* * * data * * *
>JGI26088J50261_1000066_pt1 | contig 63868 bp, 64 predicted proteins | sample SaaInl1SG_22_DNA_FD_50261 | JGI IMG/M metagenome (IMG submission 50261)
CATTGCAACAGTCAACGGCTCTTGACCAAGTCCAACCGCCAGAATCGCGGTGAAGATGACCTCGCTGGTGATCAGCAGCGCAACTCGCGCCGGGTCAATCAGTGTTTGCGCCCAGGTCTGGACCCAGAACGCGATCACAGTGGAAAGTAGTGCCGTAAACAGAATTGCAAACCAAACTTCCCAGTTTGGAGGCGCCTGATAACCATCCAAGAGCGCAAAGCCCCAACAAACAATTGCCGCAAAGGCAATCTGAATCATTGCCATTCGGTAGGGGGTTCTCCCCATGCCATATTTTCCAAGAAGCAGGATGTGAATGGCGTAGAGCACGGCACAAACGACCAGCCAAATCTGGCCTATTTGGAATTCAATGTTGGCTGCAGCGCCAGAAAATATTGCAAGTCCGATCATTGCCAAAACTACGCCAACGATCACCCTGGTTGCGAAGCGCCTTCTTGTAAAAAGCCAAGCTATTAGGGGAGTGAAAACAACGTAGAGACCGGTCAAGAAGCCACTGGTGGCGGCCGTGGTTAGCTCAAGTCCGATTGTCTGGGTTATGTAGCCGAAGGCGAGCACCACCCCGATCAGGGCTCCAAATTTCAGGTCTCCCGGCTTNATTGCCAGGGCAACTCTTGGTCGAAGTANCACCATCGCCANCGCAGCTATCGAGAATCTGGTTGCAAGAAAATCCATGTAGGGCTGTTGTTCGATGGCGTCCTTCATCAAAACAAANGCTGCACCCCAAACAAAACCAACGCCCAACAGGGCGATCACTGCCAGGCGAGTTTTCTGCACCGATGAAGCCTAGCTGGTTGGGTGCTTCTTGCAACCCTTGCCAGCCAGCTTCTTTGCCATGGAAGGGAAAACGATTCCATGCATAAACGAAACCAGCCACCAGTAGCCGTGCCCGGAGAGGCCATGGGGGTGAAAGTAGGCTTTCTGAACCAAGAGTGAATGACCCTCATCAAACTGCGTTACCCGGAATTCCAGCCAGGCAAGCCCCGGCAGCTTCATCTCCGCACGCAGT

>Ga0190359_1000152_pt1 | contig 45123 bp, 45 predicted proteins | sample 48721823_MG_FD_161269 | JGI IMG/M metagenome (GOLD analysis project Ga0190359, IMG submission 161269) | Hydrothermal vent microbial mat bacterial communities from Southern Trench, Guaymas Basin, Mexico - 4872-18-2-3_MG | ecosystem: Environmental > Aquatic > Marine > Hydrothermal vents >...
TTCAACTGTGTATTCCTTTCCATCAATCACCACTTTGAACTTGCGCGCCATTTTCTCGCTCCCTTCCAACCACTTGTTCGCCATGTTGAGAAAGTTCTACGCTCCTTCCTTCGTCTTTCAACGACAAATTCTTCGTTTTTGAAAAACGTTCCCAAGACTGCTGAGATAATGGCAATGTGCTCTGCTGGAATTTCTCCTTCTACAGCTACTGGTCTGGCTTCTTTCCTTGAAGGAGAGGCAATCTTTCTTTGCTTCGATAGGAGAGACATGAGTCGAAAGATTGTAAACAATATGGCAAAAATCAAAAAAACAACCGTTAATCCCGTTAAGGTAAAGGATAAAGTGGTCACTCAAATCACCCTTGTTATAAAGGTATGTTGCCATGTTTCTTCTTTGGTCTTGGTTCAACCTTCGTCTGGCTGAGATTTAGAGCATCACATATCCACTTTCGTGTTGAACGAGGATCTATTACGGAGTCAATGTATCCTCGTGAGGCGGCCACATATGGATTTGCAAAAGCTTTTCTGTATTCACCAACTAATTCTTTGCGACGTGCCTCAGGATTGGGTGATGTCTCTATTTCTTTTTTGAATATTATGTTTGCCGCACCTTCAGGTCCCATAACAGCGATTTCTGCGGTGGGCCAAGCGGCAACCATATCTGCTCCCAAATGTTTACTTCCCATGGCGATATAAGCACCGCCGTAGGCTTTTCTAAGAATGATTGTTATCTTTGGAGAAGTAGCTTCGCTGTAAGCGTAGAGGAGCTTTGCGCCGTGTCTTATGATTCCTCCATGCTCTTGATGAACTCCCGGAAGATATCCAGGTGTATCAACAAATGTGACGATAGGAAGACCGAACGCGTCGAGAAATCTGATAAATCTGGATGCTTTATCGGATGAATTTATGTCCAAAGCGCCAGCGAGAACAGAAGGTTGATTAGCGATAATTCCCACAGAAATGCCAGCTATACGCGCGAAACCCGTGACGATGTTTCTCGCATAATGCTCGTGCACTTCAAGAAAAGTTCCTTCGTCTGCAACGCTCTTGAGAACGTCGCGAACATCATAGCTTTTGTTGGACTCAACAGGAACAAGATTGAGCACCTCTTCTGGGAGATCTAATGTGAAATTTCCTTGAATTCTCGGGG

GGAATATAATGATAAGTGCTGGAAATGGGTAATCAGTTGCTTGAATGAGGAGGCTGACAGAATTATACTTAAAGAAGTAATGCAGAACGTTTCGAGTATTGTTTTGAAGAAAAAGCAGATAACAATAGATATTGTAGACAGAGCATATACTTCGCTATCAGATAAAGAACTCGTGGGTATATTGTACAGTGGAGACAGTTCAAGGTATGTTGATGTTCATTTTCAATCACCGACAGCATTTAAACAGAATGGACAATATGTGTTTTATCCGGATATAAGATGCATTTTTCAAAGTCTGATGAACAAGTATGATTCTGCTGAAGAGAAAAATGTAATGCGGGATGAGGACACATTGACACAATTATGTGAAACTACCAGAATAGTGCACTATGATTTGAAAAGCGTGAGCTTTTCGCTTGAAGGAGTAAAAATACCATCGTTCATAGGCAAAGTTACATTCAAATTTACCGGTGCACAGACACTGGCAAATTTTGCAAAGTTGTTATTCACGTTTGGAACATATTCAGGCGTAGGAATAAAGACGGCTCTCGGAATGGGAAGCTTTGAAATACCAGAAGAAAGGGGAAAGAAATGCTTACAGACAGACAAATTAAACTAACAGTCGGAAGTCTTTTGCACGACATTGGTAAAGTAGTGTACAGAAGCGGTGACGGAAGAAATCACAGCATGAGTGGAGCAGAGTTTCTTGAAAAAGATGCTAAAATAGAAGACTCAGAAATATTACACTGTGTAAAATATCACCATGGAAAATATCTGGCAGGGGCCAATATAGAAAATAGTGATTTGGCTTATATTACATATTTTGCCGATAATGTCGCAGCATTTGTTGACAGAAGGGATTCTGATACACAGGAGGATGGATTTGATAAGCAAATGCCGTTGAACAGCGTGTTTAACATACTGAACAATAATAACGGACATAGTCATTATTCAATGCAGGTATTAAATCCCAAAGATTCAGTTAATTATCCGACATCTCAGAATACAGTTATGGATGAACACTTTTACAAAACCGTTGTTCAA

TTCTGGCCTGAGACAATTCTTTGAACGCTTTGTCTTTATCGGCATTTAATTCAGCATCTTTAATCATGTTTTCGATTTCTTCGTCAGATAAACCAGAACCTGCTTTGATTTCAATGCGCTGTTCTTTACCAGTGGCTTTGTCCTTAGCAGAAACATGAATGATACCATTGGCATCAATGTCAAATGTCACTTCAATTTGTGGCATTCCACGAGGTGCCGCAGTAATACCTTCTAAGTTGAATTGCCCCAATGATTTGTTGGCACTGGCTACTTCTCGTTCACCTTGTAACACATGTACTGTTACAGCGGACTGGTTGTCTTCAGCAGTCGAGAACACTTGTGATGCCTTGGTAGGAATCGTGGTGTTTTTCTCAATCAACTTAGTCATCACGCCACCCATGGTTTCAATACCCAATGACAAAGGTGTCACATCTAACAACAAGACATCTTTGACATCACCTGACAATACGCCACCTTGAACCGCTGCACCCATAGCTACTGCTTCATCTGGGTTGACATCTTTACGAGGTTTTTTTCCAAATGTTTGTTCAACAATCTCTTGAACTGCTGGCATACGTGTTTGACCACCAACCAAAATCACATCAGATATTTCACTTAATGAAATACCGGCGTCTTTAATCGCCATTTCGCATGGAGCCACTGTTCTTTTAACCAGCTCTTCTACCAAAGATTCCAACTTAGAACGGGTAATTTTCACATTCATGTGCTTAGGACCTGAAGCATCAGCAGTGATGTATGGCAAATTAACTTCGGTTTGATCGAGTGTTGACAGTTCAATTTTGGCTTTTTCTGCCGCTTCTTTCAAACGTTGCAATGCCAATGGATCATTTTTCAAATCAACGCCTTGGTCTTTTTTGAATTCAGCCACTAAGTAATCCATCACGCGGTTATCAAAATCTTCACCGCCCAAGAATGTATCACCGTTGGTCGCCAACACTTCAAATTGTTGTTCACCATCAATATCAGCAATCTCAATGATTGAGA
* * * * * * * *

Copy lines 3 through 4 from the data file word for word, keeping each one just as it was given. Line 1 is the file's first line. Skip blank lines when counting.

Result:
>Ga0190359_1000152_pt1 | contig 45123 bp, 45 predicted proteins | sample 48721823_MG_FD_161269 | JGI IMG/M metagenome (GOLD analysis project Ga0190359, IMG submission 161269) | Hydrothermal vent microbial mat bacterial communities from Southern Trench, Guaymas Basin, Mexico - 4872-18-2-3_MG | ecosystem: Environmental > Aquatic > Marine > Hydrothermal vents >...
TTCAACTGTGTATTCCTTTCCATCAATCACCACTTTGAACTTGCGCGCCATTTTCTCGCTCCCTTCCAACCACTTGTTCGCCATGTTGAGAAAGTTCTACGCTCCTTCCTTCGTCTTTCAACGACAAATTCTTCGTTTTTGAAAAACGTTCCCAAGACTGCTGAGATAATGGCAATGTGCTCTGCTGGAATTTCTCCTTCTACAGCTACTGGTCTGGCTTCTTTCCTTGAAGGAGAGGCAATCTTTCTTTGCTTCGATAGGAGAGACATGAGTCGAAAGATTGTAAACAATATGGCAAAAATCAAAAAAACAACCGTTAATCCCGTTAAGGTAAAGGATAAAGTGGTCACTCAAATCACCCTTGTTATAAAGGTATGTTGCCATGTTTCTTCTTTGGTCTTGGTTCAACCTTCGTCTGGCTGAGATTTAGAGCATCACATATCCACTTTCGTGTTGAACGAGGATCTATTACGGAGTCAATGTATCCTCGTGAGGCGGCCACATATGGATTTGCAAAAGCTTTTCTGTATTCACCAACTAATTCTTTGCGACGTGCCTCAGGATTGGGTGATGTCTCTATTTCTTTTTTGAATATTATGTTTGCCGCACCTTCAGGTCCCATAACAGCGATTTCTGCGGTGGGCCAAGCGGCAACCATATCTGCTCCCAAATGTTTACTTCCCATGGCGATATAAGCACCGCCGTAGGCTTTTCTAAGAATGATTGTTATCTTTGGAGAAGTAGCTTCGCTGTAAGCGTAGAGGAGCTTTGCGCCGTGTCTTATGATTCCTCCATGCTCTTGATGAACTCCCGGAAGATATCCAGGTGTATCAACAAATGTGACGATAGGAAGACCGAACGCGTCGAGAAATCTGATAAATCTGGATGCTTTATCGGATGAATTTATGTCCAAAGCGCCAGCGAGAACAGAAGGTTGATTAGCGATAATTCCCACAGAAATGCCAGCTATACGCGCGAAACCCGTGACGATGTTTCTCGCATAATGCTCGTGCACTTCAAGAAAAGTTCCTTCGTCTGCAACGCTCTTGAGAACGTCGCGAACATCATAGCTTTTGTTGGACTCAACAGGAACAAGATTGAGCACCTCTTCTGGGAGATCTAATGTGAAATTTCCTTGAATTCTCGGGG